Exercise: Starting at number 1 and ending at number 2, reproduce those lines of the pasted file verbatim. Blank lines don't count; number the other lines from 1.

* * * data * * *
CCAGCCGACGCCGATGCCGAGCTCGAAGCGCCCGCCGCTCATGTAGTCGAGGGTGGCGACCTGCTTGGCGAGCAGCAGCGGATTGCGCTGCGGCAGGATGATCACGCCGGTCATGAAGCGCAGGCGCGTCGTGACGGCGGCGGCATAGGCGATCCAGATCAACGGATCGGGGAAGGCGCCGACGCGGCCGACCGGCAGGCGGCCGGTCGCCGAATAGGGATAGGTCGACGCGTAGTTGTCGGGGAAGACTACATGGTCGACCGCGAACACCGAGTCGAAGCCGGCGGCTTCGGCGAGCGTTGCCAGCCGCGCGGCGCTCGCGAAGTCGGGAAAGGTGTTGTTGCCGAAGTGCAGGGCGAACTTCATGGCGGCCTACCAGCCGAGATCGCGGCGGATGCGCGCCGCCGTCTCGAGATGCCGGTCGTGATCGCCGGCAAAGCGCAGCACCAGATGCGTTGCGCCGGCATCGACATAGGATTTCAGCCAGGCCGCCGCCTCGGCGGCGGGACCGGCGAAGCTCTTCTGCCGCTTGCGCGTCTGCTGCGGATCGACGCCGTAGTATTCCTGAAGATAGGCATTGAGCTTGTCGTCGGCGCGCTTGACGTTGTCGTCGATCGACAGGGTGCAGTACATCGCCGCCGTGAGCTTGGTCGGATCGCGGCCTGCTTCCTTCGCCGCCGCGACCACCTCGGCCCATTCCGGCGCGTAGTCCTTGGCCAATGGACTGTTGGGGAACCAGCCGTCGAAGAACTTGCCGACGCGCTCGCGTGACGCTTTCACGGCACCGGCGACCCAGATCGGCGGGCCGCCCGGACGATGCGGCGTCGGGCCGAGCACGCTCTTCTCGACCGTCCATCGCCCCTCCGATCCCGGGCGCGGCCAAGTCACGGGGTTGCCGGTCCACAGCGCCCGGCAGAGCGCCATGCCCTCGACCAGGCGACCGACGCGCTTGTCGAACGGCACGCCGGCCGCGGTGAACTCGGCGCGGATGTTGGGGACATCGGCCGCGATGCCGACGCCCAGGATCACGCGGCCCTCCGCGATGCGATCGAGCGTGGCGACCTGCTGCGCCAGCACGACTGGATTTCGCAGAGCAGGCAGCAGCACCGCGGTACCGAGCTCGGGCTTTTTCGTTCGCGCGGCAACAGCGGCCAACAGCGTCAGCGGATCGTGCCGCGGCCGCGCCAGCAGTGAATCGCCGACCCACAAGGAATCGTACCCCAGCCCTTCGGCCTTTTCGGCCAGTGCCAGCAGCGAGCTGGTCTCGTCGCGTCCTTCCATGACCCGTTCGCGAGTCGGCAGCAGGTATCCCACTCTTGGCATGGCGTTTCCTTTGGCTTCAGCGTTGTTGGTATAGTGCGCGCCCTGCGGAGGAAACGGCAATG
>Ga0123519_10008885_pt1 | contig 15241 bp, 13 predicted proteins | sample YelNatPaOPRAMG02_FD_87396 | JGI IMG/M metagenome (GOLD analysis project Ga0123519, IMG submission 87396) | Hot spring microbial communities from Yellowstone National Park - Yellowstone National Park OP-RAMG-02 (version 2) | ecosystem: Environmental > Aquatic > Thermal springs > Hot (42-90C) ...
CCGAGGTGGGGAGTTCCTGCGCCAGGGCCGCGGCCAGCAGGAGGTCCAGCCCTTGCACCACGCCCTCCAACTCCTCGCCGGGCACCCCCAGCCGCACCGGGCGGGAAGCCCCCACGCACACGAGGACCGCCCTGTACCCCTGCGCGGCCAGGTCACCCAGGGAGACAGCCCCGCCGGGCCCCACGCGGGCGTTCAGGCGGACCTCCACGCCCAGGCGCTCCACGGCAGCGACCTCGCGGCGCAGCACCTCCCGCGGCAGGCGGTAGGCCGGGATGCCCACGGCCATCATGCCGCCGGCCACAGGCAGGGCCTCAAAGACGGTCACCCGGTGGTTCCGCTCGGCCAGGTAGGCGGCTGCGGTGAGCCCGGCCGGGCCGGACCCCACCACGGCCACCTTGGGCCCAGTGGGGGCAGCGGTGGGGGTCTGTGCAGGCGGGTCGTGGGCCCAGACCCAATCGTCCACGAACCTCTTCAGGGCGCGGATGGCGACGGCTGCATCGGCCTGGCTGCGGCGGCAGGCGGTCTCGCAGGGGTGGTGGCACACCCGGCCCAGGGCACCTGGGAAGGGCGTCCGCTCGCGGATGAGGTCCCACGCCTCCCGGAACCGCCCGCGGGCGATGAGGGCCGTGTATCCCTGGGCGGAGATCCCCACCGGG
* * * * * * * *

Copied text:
CCAGCCGACGCCGATGCCGAGCTCGAAGCGCCCGCCGCTCATGTAGTCGAGGGTGGCGACCTGCTTGGCGAGCAGCAGCGGATTGCGCTGCGGCAGGATGATCACGCCGGTCATGAAGCGCAGGCGCGTCGTGACGGCGGCGGCATAGGCGATCCAGATCAACGGATCGGGGAAGGCGCCGACGCGGCCGACCGGCAGGCGGCCGGTCGCCGAATAGGGATAGGTCGACGCGTAGTTGTCGGGGAAGACTACATGGTCGACCGCGAACACCGAGTCGAAGCCGGCGGCTTCGGCGAGCGTTGCCAGCCGCGCGGCGCTCGCGAAGTCGGGAAAGGTGTTGTTGCCGAAGTGCAGGGCGAACTTCATGGCGGCCTACCAGCCGAGATCGCGGCGGATGCGCGCCGCCGTCTCGAGATGCCGGTCGTGATCGCCGGCAAAGCGCAGCACCAGATGCGTTGCGCCGGCATCGACATAGGATTTCAGCCAGGCCGCCGCCTCGGCGGCGGGACCGGCGAAGCTCTTCTGCCGCTTGCGCGTCTGCTGCGGATCGACGCCGTAGTATTCCTGAAGATAGGCATTGAGCTTGTCGTCGGCGCGCTTGACGTTGTCGTCGATCGACAGGGTGCAGTACATCGCCGCCGTGAGCTTGGTCGGATCGCGGCCTGCTTCCTTCGCCGCCGCGACCACCTCGGCCCATTCCGGCGCGTAGTCCTTGGCCAATGGACTGTTGGGGAACCAGCCGTCGAAGAACTTGCCGACGCGCTCGCGTGACGCTTTCACGGCACCGGCGACCCAGATCGGCGGGCCGCCCGGACGATGCGGCGTCGGGCCGAGCACGCTCTTCTCGACCGTCCATCGCCCCTCCGATCCCGGGCGCGGCCAAGTCACGGGGTTGCCGGTCCACAGCGCCCGGCAGAGCGCCATGCCCTCGACCAGGCGACCGACGCGCTTGTCGAACGGCACGCCGGCCGCGGTGAACTCGGCGCGGATGTTGGGGACATCGGCCGCGATGCCGACGCCCAGGATCACGCGGCCCTCCGCGATGCGATCGAGCGTGGCGACCTGCTGCGCCAGCACGACTGGATTTCGCAGAGCAGGCAGCAGCACCGCGGTACCGAGCTCGGGCTTTTTCGTTCGCGCGGCAACAGCGGCCAACAGCGTCAGCGGATCGTGCCGCGGCCGCGCCAGCAGTGAATCGCCGACCCACAAGGAATCGTACCCCAGCCCTTCGGCCTTTTCGGCCAGTGCCAGCAGCGAGCTGGTCTCGTCGCGTCCTTCCATGACCCGTTCGCGAGTCGGCAGCAGGTATCCCACTCTTGGCATGGCGTTTCCTTTGGCTTCAGCGTTGTTGGTATAGTGCGCGCCCTGCGGAGGAAACGGCAATG
>Ga0123519_10008885_pt1 | contig 15241 bp, 13 predicted proteins | sample YelNatPaOPRAMG02_FD_87396 | JGI IMG/M metagenome (GOLD analysis project Ga0123519, IMG submission 87396) | Hot spring microbial communities from Yellowstone National Park - Yellowstone National Park OP-RAMG-02 (version 2) | ecosystem: Environmental > Aquatic > Thermal springs > Hot (42-90C) ...